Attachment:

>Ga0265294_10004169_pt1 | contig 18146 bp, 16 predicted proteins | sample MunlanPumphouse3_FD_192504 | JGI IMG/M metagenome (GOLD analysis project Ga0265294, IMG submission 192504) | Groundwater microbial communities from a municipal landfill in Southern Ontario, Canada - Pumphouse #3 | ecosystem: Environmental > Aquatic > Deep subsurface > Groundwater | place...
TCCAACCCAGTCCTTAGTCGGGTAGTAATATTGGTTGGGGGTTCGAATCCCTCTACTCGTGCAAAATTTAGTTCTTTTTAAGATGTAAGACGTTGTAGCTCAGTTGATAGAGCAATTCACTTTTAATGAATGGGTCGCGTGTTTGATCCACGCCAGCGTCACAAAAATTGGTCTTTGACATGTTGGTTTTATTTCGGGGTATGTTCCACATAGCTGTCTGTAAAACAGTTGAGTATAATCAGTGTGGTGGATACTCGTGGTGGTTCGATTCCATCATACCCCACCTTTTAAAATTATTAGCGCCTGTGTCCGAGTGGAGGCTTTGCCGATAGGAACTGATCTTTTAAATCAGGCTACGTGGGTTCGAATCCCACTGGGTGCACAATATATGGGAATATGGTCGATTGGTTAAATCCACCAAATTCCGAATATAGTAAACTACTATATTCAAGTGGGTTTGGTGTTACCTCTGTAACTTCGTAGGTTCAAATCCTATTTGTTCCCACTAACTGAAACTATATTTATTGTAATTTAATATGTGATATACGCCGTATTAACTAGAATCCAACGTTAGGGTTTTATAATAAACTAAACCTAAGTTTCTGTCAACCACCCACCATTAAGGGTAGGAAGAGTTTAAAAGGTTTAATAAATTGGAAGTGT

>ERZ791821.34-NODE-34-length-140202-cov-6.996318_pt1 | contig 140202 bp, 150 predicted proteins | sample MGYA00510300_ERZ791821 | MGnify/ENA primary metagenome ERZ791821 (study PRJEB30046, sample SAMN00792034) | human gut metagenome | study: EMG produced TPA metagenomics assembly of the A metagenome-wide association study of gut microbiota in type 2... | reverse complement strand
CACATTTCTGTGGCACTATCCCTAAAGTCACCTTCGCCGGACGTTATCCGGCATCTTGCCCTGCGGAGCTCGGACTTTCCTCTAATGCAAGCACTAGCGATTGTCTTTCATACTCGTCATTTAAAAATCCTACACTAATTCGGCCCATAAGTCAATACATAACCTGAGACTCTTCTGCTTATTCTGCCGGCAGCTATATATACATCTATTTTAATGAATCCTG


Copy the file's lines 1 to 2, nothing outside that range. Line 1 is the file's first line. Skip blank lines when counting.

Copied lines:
>Ga0265294_10004169_pt1 | contig 18146 bp, 16 predicted proteins | sample MunlanPumphouse3_FD_192504 | JGI IMG/M metagenome (GOLD analysis project Ga0265294, IMG submission 192504) | Groundwater microbial communities from a municipal landfill in Southern Ontario, Canada - Pumphouse #3 | ecosystem: Environmental > Aquatic > Deep subsurface > Groundwater | place...
TCCAACCCAGTCCTTAGTCGGGTAGTAATATTGGTTGGGGGTTCGAATCCCTCTACTCGTGCAAAATTTAGTTCTTTTTAAGATGTAAGACGTTGTAGCTCAGTTGATAGAGCAATTCACTTTTAATGAATGGGTCGCGTGTTTGATCCACGCCAGCGTCACAAAAATTGGTCTTTGACATGTTGGTTTTATTTCGGGGTATGTTCCACATAGCTGTCTGTAAAACAGTTGAGTATAATCAGTGTGGTGGATACTCGTGGTGGTTCGATTCCATCATACCCCACCTTTTAAAATTATTAGCGCCTGTGTCCGAGTGGAGGCTTTGCCGATAGGAACTGATCTTTTAAATCAGGCTACGTGGGTTCGAATCCCACTGGGTGCACAATATATGGGAATATGGTCGATTGGTTAAATCCACCAAATTCCGAATATAGTAAACTACTATATTCAAGTGGGTTTGGTGTTACCTCTGTAACTTCGTAGGTTCAAATCCTATTTGTTCCCACTAACTGAAACTATATTTATTGTAATTTAATATGTGATATACGCCGTATTAACTAGAATCCAACGTTAGGGTTTTATAATAAACTAAACCTAAGTTTCTGTCAACCACCCACCATTAAGGGTAGGAAGAGTTTAAAAGGTTTAATAAATTGGAAGTGT